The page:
If so, the lapsed partnership could evolve into something much more dangerous -- open rivalry. French President Jacques Chirac has already reacted to Bush's reelection by urging the European Union to check U.S. power. Europe's effort to act as a counterweight to the United States would surely invite a response in kind from Washington. As it succeeded in doing during the transatlantic rift over Iraq, Washington would try again to divide the E.U., setting pro-American countries like Britain, Italy and Poland against those calling for Europe to distance itself from the United States.

Although it was successful when garnering support for the Iraq war, a divide-and-rule strategy would likely backfire if tried again. European governments that backed Bush continue to pay a heavy political price for having done so. Indeed, some of America's staunchest allies -- the new democracies of central Europe -- have made clear that they intend to withdraw their troops from Iraq early in 2005. Should Washington again seek to undermine European unity, it would likely find an angry E.U. ready to stand its ground.

Immediately after Bush's reelection, Powell indicated the president's desire to repair relations with European allies. British Prime Minister Tony Blair came to Washington last week to help out -- as he did repeatedly over the past four years. But if Bush's first term is any indication, rhetoric and reality will bear little resemblance to each other: The Bush administration will continue its dismissive attitude toward Europe, and Blair will again have little to show for his loyalty to Washington.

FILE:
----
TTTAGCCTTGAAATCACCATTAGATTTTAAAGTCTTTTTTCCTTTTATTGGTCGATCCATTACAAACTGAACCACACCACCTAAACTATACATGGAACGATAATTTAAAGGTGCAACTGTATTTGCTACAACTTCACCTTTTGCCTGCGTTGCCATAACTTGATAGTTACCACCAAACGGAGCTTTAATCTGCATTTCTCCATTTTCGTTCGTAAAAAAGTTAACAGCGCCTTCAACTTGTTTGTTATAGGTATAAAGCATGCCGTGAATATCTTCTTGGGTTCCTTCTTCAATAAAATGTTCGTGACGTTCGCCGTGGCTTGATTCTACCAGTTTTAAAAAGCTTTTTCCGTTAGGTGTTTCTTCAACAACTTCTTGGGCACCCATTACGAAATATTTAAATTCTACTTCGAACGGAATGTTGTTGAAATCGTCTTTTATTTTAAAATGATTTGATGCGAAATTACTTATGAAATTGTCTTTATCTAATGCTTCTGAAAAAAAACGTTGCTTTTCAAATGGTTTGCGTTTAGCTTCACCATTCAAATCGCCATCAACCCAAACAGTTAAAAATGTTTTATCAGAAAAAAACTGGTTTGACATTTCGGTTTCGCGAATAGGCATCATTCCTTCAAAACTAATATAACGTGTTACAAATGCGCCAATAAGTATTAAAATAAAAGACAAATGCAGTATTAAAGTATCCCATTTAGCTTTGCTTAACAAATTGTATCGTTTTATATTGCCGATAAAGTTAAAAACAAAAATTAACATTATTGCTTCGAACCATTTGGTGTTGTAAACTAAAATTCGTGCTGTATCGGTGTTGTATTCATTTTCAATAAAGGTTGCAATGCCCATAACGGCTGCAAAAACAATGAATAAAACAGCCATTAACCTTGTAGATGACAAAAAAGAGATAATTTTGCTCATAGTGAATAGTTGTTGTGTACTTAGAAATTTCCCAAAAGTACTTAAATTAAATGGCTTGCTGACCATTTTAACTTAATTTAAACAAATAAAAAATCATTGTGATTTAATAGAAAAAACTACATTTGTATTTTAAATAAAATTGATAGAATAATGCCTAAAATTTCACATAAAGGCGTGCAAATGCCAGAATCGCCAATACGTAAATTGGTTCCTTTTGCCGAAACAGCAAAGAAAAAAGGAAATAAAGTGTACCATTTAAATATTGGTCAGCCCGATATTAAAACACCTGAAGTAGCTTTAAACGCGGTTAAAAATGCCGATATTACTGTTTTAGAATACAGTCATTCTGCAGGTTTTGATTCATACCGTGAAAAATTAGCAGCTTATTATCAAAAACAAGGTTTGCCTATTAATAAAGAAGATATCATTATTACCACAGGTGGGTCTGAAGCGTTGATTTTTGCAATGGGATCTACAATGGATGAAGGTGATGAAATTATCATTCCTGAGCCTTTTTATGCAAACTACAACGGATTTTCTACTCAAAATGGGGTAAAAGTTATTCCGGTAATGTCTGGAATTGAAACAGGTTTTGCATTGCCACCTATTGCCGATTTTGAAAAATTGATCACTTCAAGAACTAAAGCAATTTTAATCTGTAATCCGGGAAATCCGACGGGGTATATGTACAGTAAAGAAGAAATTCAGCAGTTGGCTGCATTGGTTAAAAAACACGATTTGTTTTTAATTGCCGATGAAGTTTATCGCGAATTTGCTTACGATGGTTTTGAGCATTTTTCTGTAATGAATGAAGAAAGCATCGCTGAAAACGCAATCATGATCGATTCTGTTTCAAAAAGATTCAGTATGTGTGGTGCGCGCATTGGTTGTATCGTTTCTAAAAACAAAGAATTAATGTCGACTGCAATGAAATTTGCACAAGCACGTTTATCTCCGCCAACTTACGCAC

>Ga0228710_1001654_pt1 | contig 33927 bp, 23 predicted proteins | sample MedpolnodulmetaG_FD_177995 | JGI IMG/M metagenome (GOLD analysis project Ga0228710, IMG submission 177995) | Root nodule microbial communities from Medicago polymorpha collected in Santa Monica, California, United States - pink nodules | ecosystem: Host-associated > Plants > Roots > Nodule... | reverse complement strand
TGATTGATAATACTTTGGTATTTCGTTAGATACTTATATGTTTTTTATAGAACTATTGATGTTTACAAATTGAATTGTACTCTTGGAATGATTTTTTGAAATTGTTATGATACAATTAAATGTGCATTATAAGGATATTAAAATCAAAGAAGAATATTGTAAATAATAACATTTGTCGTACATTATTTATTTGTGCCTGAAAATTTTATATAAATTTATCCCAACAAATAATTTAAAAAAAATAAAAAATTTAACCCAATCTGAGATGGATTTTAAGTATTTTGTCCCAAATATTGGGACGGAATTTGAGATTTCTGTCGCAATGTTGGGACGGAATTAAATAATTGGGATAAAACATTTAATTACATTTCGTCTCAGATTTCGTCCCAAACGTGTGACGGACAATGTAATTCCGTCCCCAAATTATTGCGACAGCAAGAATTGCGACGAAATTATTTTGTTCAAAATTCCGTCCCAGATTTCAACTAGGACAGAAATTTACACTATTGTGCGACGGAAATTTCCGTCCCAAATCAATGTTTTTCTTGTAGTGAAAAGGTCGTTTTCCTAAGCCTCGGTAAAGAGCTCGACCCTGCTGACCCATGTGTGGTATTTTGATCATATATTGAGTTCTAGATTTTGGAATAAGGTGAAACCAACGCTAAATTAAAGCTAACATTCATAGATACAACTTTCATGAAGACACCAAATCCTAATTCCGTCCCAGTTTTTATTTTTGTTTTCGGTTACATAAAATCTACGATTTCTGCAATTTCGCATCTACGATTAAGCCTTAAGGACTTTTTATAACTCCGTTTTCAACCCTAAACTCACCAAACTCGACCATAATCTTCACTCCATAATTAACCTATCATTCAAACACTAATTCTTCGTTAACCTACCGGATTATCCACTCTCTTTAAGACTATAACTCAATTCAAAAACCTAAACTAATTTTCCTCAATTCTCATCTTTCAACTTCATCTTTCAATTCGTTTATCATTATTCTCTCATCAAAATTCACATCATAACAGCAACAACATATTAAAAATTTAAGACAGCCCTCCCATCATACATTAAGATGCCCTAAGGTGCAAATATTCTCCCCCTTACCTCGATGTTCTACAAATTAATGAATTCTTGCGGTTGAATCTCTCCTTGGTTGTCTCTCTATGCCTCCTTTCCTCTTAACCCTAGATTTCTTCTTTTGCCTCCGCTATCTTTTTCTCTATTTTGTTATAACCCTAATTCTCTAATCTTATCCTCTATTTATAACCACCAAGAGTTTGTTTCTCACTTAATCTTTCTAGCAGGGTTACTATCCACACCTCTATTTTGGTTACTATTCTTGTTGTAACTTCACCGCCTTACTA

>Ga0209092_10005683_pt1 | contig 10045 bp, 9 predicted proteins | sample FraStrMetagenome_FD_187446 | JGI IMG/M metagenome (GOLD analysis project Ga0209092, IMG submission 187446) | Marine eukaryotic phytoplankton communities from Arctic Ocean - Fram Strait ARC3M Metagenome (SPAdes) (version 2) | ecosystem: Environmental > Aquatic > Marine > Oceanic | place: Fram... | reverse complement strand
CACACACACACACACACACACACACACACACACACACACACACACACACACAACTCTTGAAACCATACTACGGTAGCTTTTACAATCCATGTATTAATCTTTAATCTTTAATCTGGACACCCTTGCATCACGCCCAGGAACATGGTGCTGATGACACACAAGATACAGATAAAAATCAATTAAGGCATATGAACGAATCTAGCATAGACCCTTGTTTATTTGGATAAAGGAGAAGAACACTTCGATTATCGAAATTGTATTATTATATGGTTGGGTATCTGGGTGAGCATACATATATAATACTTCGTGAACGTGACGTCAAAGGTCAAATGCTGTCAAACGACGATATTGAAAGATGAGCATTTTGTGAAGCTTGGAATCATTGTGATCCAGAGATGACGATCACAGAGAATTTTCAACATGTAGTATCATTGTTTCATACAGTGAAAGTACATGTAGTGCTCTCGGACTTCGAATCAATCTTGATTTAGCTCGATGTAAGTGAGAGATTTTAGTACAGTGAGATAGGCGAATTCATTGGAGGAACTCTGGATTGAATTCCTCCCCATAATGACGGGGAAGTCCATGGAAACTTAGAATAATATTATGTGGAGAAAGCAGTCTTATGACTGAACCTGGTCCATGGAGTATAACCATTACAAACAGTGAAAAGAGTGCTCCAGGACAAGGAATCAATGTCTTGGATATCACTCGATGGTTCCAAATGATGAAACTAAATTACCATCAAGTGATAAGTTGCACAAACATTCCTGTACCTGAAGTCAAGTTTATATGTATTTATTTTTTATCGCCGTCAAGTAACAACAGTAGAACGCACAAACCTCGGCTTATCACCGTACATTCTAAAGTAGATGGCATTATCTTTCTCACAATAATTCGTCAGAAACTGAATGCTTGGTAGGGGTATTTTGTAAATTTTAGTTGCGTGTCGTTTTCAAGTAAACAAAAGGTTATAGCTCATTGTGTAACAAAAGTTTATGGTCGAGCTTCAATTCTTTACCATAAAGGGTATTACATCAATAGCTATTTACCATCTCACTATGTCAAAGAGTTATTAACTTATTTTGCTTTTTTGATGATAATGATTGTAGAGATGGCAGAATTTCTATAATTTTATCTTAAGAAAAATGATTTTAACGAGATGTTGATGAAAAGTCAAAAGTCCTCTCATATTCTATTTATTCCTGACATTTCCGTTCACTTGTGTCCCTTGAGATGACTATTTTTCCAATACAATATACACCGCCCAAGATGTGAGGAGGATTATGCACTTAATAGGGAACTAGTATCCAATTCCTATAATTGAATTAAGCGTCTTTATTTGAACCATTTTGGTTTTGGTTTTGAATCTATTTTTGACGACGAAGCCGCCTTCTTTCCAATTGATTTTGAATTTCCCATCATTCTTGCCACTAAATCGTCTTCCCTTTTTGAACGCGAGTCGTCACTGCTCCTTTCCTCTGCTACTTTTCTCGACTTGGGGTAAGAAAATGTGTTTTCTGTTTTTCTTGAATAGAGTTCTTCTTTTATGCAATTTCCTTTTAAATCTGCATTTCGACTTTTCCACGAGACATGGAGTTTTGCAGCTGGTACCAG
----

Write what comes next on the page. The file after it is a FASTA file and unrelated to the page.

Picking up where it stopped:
Europe's response to Bush's reelection should be two-pronged. First, the member states of the E.U. should step up efforts to forge a deeper union, particularly with respect to attaining greater unity on matters of security policy and acquiring more military capacity. With the United States bogged down in Iraq and the Pentagon planning to withdraw for good America's main combat troops from Europe, the E.U. had better prepare to take charge of European security. In addition, with Bush emboldened by his popular mandate, the world may well be in need of a more assertive and responsible European voice.

The quagmire in Iraq has made clear even to the Bush team that it cannot run the show on its own. The more unity and military capability the E.U. can bring to the table, the more Washington will adjust its policies to secure European help. The Bush administration may continue to hide in its ideological bunker, but it is now much more sensitive to the need to share burdens with others. Europe should take a pragmatic approach to potential openings, taking advantage of opportunities to work with Washington when available.

Second, Europe's leaders must resist the temptation to cater to anti-American impulses and instead work to dampen them. If the E.U. comes to define its identity in opposition to the United States, balance-of-power dynamics will surely return to Atlantic relations, undermining one of the greatest accomplishments of the 20th century -- a stable zone of peace among the world's liberal democracies. That outcome must be avoided at all costs.

Looking down the road, patience is probably the best overall strategy -- for Europeans and Americans alike. Bush won the election handily, but the Democrats were not far behind. Europeans, along with millions of Americans, would be wise to bide their time, and hope that the moderating and self-correcting effects of deliberative democracy prevail four years hence.

Charles A. Kupchan